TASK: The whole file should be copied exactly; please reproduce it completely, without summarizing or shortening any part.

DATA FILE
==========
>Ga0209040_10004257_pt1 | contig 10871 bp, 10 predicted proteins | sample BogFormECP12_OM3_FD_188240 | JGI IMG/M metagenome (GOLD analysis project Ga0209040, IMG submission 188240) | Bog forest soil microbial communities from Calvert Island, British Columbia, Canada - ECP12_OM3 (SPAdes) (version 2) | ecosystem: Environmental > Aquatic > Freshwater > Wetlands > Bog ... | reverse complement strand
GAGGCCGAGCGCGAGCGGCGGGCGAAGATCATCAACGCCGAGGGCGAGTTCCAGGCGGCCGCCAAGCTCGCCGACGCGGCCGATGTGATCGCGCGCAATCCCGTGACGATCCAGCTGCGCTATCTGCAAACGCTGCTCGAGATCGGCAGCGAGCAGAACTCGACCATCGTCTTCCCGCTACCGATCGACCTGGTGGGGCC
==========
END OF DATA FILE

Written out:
>Ga0209040_10004257_pt1 | contig 10871 bp, 10 predicted proteins | sample BogFormECP12_OM3_FD_188240 | JGI IMG/M metagenome (GOLD analysis project Ga0209040, IMG submission 188240) | Bog forest soil microbial communities from Calvert Island, British Columbia, Canada - ECP12_OM3 (SPAdes) (version 2) | ecosystem: Environmental > Aquatic > Freshwater > Wetlands > Bog ... | reverse complement strand
GAGGCCGAGCGCGAGCGGCGGGCGAAGATCATCAACGCCGAGGGCGAGTTCCAGGCGGCCGCCAAGCTCGCCGACGCGGCCGATGTGATCGCGCGCAATCCCGTGACGATCCAGCTGCGCTATCTGCAAACGCTGCTCGAGATCGGCAGCGAGCAGAACTCGACCATCGTCTTCCCGCTACCGATCGACCTGGTGGGGCC